Elan Morgan is a writer and web designer who works from Elan.Works, a designer and editor at GenderAvenger, and a speaker who has spoken across North America. They believe in and work to grow both personal and professional quality, genuine community, and meaningful content online.

Five Star Friday's 190th Edition Is Brought to You By Neil Gaiman

This week's Five Star Friday is brought to you by a life with alcohol, learning to define your own desires, rituals and the weight of love, a celebration of motherhood, the cost of operating an alcoholic, a cancer diagnosis, memory loss and growing up, and Neil Gaiman:

Happy Friday!

"

Experiments In Sobriety or 'This Is When I Admit That I Have A Drinking Problem'

" by Interrupted Girl at

Autostraddle

:

I do most of my drinking alone, which makes it not feel like drinking at all. It's just a thing I do on the way to doing something else. It's like taking the bus, a sort of invisible thing in-between two other places, and it isn’t very interesting so it's not really worth talking about. Because if a tree falls in some shithole bar, and no one is around to notice, it’s not much of an anecdote, now is it? It's a potent facilitator, that feeling of being shimmery and translucent all the time, of not having witnesses. It's easy to think whatever you want. It’s even easier to let those blind spots blot life out, seep outward like a drop of ink on a cocktail napkin.

"

The Gravity of Pancakes

" from

Journey Mama

:

This is so much of what practice is. I see it in all areas of my life: spiritual, family, friends, art — how doing the same thing again and again doesn't need to be stagnant. It gives weight to love, especially when you show up with your whole heart, but even sometimes when you can't quite bring all of you. The part of you that remembers not to forget is still there, still in motion, still building something that will be lovely in the end.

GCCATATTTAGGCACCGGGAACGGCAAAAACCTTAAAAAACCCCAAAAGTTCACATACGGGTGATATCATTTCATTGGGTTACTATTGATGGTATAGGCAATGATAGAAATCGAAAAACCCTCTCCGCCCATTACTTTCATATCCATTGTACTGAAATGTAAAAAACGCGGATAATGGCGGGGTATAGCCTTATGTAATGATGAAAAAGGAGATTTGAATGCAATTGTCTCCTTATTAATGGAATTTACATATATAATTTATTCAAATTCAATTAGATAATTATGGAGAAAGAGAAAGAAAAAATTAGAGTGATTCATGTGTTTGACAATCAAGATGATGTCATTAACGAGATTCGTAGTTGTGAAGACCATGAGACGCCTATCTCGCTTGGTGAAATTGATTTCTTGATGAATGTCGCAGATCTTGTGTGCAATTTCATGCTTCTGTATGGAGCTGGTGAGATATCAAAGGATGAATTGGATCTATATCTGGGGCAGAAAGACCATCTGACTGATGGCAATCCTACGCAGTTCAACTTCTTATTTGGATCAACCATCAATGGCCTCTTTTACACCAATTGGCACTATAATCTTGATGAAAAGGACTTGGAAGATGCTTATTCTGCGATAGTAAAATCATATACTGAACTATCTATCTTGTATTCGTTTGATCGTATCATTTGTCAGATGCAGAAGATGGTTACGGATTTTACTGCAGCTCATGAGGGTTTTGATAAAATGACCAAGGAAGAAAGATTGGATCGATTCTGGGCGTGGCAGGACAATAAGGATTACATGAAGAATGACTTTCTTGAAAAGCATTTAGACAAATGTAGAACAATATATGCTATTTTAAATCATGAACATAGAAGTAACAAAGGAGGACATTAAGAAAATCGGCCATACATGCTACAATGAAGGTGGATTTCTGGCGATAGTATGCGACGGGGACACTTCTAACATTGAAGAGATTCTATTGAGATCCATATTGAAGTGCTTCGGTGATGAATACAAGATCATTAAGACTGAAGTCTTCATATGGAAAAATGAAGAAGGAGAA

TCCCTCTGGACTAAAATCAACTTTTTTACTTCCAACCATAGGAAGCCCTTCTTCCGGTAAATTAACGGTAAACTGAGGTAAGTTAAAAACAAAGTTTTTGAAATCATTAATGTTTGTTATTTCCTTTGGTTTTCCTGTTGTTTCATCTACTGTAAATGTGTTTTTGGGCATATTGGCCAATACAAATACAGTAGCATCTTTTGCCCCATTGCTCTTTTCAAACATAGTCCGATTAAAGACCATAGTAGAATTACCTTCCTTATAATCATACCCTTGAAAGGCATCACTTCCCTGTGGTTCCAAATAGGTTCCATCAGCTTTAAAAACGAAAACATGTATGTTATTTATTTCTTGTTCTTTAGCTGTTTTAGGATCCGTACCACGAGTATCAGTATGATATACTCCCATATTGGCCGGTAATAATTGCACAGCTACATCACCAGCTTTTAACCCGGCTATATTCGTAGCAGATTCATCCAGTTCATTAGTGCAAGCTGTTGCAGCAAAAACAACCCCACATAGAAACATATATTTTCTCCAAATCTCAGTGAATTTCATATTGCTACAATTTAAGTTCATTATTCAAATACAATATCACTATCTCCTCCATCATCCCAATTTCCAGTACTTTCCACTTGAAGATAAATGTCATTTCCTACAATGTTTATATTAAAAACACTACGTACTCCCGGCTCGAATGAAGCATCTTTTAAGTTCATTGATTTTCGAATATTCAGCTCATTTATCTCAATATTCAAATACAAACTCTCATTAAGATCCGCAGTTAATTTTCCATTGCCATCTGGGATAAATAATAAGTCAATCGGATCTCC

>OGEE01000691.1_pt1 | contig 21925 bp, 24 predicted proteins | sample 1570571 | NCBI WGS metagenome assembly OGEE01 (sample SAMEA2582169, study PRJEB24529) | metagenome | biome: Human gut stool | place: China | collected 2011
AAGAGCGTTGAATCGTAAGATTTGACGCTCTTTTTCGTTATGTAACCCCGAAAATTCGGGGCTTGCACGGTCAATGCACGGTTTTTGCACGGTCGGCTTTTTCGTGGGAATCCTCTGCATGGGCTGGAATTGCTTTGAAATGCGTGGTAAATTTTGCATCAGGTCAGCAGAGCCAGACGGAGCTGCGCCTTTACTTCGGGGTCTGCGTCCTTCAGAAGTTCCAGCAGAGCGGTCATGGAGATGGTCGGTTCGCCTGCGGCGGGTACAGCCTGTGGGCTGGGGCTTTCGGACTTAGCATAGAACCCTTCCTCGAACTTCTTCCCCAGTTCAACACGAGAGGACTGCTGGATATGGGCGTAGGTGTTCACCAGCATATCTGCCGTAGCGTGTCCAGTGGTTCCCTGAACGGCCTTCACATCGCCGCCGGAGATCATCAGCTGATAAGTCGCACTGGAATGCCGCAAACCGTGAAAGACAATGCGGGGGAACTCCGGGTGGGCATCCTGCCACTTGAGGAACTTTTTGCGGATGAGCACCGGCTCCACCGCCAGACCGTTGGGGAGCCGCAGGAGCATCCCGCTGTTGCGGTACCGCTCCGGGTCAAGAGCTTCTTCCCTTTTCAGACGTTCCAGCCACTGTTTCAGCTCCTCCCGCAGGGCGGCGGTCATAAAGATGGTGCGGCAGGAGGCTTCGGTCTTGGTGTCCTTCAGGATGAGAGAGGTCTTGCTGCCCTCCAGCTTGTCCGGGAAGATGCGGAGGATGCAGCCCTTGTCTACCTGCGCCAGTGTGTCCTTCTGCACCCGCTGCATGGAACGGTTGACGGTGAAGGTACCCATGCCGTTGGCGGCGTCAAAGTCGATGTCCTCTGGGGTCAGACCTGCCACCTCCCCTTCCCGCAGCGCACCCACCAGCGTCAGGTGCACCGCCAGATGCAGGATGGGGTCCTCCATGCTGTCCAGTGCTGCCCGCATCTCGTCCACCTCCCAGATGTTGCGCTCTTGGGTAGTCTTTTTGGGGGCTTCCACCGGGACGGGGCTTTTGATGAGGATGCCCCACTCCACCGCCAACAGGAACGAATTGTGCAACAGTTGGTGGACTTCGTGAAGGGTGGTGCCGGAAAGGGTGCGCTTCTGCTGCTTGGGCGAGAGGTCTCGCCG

"

Know What You Want

" from

helenjane.com

:

Things I thought I wanted until on second thought I really didn't at all:
To be in movies. A boat. A certain luxury brand rugged vehicle. A Paris apartment. A pool. Her life. His seemingly well-behaved children.
I don't want those things.
I'd been convinced I wanted those things, but until I looked at what I really wanted, I realized I didn't want those things.
By society, by marketing, I've been convinced I wanted those things when I really just didn't have my own longings defined.

"

Motherhood Isn't a Desk Job. It's Vaudeville.

" from

Planting Dandelions

:

Whenever career counselors try to parlay child-rearing experience to marketable job skills, what they typically come up with are administrative functions, like appointment making and record keeping. They completely overlook the far more specialized skill set moms acquire. By the time our kids head off to college, we are show business veterans, having produced, directed, and starred in such classics as "Christmas," "Halloween," "Birthday Party" and other holiday extravaganzas for eighteen consecutive years, at breathless tempo. Motherhood isn't a desk job. It's vaudeville.

"

Adventures With Cancer, Part 3

" from

Kvetch Mom

:

My parents are in the office the next morning awaiting our arrival. My mother is dressed up. I feel like she might take my picture. Give me a spray of flowers for my wrist. Compliment my cap and gown. I am commencing into an after.

"

Mr. Fix-It Real Good

" from

Trudging Through the Fire

:

The cost of operating an alcoholic was not cheap. There was always somebody to pay for something. It was either that or try to fix it myself, and that was always problematic since I’ve never been much of a handy man. Anything with more moving parts than a bottle of beer baffled me. If it couldn’t be fixed by repeated chops from a tennis racket, it was time to throw it away, and do without. Being drunk doesn’t lend itself to any painstaking problem solving.

"

I Will Remember This

" from

Cry It Out

:

She'd squeeze my hand and throw her head back and laugh, and I remember at the time thinking I would never forget these moments, but knowing full well they'd be lost on her years hence, swept away by that fog of childhood — all these memories clinging to her DNA and making her who she is and who she will become but out of reach somehow, warbling in some echo chamber forgotten by the cruelty of growth.

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